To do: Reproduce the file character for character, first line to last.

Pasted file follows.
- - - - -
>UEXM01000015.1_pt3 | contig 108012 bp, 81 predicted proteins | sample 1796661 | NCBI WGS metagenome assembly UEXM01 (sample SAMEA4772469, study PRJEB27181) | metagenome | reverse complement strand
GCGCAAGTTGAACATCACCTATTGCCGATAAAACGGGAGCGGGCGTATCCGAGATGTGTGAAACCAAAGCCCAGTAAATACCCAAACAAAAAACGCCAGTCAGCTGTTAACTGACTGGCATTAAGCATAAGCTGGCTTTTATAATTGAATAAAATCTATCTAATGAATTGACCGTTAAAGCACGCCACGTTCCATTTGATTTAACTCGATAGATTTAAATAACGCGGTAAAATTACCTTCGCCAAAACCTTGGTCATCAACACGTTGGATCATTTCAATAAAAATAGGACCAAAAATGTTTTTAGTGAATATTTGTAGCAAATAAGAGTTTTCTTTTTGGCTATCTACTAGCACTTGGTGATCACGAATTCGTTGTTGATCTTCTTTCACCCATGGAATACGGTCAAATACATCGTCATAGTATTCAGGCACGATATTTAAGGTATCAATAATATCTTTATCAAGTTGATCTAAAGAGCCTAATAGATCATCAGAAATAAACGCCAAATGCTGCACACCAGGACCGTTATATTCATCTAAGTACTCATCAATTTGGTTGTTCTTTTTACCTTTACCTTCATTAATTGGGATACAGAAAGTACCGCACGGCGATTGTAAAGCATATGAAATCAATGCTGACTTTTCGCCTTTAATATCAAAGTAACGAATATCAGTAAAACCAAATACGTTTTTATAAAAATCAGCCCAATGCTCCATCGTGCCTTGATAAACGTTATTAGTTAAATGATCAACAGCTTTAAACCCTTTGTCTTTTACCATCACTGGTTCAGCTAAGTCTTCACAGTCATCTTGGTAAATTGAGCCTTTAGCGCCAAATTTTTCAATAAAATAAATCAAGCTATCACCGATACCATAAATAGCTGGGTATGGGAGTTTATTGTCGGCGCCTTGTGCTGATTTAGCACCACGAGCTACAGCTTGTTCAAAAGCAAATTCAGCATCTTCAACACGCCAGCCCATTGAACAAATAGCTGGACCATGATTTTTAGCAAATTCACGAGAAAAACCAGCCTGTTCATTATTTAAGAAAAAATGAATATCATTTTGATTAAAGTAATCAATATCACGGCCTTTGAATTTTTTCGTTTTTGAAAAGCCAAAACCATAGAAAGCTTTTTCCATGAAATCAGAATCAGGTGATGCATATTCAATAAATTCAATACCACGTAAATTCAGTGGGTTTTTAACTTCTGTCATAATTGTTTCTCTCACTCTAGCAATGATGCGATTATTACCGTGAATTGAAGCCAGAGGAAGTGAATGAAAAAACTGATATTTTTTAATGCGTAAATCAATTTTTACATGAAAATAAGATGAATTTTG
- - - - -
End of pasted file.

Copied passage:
>UEXM01000015.1_pt3 | contig 108012 bp, 81 predicted proteins | sample 1796661 | NCBI WGS metagenome assembly UEXM01 (sample SAMEA4772469, study PRJEB27181) | metagenome | reverse complement strand
GCGCAAGTTGAACATCACCTATTGCCGATAAAACGGGAGCGGGCGTATCCGAGATGTGTGAAACCAAAGCCCAGTAAATACCCAAACAAAAAACGCCAGTCAGCTGTTAACTGACTGGCATTAAGCATAAGCTGGCTTTTATAATTGAATAAAATCTATCTAATGAATTGACCGTTAAAGCACGCCACGTTCCATTTGATTTAACTCGATAGATTTAAATAACGCGGTAAAATTACCTTCGCCAAAACCTTGGTCATCAACACGTTGGATCATTTCAATAAAAATAGGACCAAAAATGTTTTTAGTGAATATTTGTAGCAAATAAGAGTTTTCTTTTTGGCTATCTACTAGCACTTGGTGATCACGAATTCGTTGTTGATCTTCTTTCACCCATGGAATACGGTCAAATACATCGTCATAGTATTCAGGCACGATATTTAAGGTATCAATAATATCTTTATCAAGTTGATCTAAAGAGCCTAATAGATCATCAGAAATAAACGCCAAATGCTGCACACCAGGACCGTTATATTCATCTAAGTACTCATCAATTTGGTTGTTCTTTTTACCTTTACCTTCATTAATTGGGATACAGAAAGTACCGCACGGCGATTGTAAAGCATATGAAATCAATGCTGACTTTTCGCCTTTAATATCAAAGTAACGAATATCAGTAAAACCAAATACGTTTTTATAAAAATCAGCCCAATGCTCCATCGTGCCTTGATAAACGTTATTAGTTAAATGATCAACAGCTTTAAACCCTTTGTCTTTTACCATCACTGGTTCAGCTAAGTCTTCACAGTCATCTTGGTAAATTGAGCCTTTAGCGCCAAATTTTTCAATAAAATAAATCAAGCTATCACCGATACCATAAATAGCTGGGTATGGGAGTTTATTGTCGGCGCCTTGTGCTGATTTAGCACCACGAGCTACAGCTTGTTCAAAAGCAAATTCAGCATCTTCAACACGCCAGCCCATTGAACAAATAGCTGGACCATGATTTTTAGCAAATTCACGAGAAAAACCAGCCTGTTCATTATTTAAGAAAAAATGAATATCATTTTGATTAAAGTAATCAATATCACGGCCTTTGAATTTTTTCGTTTTTGAAAAGCCAAAACCATAGAAAGCTTTTTCCATGAAATCAGAATCAGGTGATGCATATTCAATAAATTCAATACCACGTAAATTCAGTGGGTTTTTAACTTCTGTCATAATTGTTTCTCTCACTCTAGCAATGATGCGATTATTACCGTGAATTGAAGCCAGAGGAAGTGAATGAAAAAACTGATATTTTTTAATGCGTAAATCAATTTTTACATGAAAATAAGATGAATTTTG